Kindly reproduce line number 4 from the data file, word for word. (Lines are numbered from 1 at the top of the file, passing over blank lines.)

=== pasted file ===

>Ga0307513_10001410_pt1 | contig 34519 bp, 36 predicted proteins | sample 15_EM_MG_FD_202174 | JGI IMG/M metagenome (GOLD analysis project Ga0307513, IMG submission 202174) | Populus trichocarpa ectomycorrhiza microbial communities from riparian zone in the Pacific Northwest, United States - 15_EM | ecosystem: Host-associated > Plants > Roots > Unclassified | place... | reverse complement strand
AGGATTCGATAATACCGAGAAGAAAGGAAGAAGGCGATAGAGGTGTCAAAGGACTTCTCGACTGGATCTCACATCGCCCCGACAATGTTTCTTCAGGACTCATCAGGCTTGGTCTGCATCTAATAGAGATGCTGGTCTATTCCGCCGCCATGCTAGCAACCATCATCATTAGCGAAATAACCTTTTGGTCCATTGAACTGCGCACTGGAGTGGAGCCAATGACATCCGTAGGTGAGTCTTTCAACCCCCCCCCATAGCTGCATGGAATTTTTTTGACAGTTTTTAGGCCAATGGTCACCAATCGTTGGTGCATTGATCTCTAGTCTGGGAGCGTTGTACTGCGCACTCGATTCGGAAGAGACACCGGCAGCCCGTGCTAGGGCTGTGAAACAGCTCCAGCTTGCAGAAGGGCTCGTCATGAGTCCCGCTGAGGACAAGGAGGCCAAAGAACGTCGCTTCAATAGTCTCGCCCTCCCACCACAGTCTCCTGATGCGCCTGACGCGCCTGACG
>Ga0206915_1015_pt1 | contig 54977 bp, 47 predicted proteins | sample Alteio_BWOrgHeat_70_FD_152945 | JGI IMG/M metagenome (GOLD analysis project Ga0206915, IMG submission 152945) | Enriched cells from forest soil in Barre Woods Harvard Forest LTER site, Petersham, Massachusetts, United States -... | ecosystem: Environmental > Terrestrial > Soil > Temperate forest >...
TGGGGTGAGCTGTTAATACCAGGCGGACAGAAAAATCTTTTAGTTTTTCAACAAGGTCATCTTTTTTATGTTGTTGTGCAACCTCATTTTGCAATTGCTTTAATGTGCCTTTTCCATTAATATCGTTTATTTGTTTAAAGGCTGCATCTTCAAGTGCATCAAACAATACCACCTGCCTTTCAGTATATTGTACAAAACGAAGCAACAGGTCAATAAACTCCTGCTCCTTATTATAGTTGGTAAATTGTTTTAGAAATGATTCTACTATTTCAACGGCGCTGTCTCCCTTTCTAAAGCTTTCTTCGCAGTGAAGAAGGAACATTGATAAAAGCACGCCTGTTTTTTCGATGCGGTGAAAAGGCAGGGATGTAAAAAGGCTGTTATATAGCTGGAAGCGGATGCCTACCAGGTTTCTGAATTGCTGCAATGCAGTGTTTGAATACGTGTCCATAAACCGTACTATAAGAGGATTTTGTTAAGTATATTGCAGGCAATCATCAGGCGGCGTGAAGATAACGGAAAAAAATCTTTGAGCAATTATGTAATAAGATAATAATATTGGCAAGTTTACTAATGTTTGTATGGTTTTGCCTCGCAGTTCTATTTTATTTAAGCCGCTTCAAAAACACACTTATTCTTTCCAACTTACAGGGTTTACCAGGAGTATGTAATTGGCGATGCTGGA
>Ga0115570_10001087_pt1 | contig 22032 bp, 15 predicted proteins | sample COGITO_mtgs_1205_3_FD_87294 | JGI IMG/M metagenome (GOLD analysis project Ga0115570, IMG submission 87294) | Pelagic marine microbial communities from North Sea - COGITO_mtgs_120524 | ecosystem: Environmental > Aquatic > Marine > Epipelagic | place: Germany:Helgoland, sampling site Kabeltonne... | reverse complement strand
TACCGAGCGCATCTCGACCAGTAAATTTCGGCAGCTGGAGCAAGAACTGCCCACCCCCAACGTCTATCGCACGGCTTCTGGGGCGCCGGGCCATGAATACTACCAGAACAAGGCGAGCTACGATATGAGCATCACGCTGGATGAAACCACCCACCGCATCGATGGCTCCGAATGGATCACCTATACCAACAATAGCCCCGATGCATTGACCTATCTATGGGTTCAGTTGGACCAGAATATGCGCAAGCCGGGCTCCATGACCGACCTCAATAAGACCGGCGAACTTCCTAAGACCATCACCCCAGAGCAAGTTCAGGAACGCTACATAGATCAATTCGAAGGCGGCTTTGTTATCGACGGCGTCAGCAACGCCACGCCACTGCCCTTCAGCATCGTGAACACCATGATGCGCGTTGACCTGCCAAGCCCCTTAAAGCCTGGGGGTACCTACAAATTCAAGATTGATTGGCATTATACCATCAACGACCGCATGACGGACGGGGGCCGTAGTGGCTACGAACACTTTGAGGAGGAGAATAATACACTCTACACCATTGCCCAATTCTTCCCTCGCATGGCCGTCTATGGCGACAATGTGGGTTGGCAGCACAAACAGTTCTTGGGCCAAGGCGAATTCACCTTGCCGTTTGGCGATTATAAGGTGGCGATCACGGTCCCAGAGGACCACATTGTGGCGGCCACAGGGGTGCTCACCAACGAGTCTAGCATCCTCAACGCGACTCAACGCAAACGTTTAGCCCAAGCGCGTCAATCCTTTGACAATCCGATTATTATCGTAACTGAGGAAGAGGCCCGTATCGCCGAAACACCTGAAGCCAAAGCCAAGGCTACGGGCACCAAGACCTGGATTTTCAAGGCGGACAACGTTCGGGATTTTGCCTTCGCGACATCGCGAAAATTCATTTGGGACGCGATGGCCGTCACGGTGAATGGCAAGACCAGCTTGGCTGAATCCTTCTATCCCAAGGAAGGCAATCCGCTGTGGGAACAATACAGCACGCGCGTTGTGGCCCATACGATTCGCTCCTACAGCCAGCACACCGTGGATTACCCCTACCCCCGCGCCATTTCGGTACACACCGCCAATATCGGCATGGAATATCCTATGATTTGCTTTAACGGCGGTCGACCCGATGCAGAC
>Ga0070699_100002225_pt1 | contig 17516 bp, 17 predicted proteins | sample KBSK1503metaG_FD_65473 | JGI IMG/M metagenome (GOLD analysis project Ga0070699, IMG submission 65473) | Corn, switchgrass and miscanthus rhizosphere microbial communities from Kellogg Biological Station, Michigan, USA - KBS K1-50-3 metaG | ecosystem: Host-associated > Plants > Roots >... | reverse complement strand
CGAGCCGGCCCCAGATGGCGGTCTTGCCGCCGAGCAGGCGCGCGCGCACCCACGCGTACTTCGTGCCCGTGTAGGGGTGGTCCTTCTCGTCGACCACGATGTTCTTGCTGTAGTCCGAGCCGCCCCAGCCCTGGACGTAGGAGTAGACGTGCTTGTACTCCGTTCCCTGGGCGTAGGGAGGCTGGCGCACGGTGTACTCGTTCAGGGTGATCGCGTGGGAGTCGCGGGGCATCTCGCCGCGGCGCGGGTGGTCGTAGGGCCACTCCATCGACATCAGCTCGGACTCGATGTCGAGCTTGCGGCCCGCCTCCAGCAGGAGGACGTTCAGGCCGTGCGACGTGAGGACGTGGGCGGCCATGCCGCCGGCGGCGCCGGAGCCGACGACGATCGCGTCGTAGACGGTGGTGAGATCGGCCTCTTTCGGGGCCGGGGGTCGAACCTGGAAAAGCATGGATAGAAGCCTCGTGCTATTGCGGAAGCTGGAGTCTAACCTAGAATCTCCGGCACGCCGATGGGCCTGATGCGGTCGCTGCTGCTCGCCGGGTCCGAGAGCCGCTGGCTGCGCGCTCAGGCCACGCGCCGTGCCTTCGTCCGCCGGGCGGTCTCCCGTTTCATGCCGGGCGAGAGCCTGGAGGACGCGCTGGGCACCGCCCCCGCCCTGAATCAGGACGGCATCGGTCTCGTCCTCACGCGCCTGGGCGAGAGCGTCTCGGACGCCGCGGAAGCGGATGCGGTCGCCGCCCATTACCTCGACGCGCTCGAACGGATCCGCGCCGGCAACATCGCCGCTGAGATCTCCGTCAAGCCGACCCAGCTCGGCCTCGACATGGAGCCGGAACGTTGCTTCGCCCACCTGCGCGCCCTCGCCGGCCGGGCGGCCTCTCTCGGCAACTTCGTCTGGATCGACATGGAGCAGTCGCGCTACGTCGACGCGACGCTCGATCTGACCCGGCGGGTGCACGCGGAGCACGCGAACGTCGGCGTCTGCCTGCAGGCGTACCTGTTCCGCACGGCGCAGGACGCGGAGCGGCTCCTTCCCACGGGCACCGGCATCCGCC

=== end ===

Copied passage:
TGGGGTGAGCTGTTAATACCAGGCGGACAGAAAAATCTTTTAGTTTTTCAACAAGGTCATCTTTTTTATGTTGTTGTGCAACCTCATTTTGCAATTGCTTTAATGTGCCTTTTCCATTAATATCGTTTATTTGTTTAAAGGCTGCATCTTCAAGTGCATCAAACAATACCACCTGCCTTTCAGTATATTGTACAAAACGAAGCAACAGGTCAATAAACTCCTGCTCCTTATTATAGTTGGTAAATTGTTTTAGAAATGATTCTACTATTTCAACGGCGCTGTCTCCCTTTCTAAAGCTTTCTTCGCAGTGAAGAAGGAACATTGATAAAAGCACGCCTGTTTTTTCGATGCGGTGAAAAGGCAGGGATGTAAAAAGGCTGTTATATAGCTGGAAGCGGATGCCTACCAGGTTTCTGAATTGCTGCAATGCAGTGTTTGAATACGTGTCCATAAACCGTACTATAAGAGGATTTTGTTAAGTATATTGCAGGCAATCATCAGGCGGCGTGAAGATAACGGAAAAAAATCTTTGAGCAATTATGTAATAAGATAATAATATTGGCAAGTTTACTAATGTTTGTATGGTTTTGCCTCGCAGTTCTATTTTATTTAAGCCGCTTCAAAAACACACTTATTCTTTCCAACTTACAGGGTTTACCAGGAGTATGTAATTGGCGATGCTGGA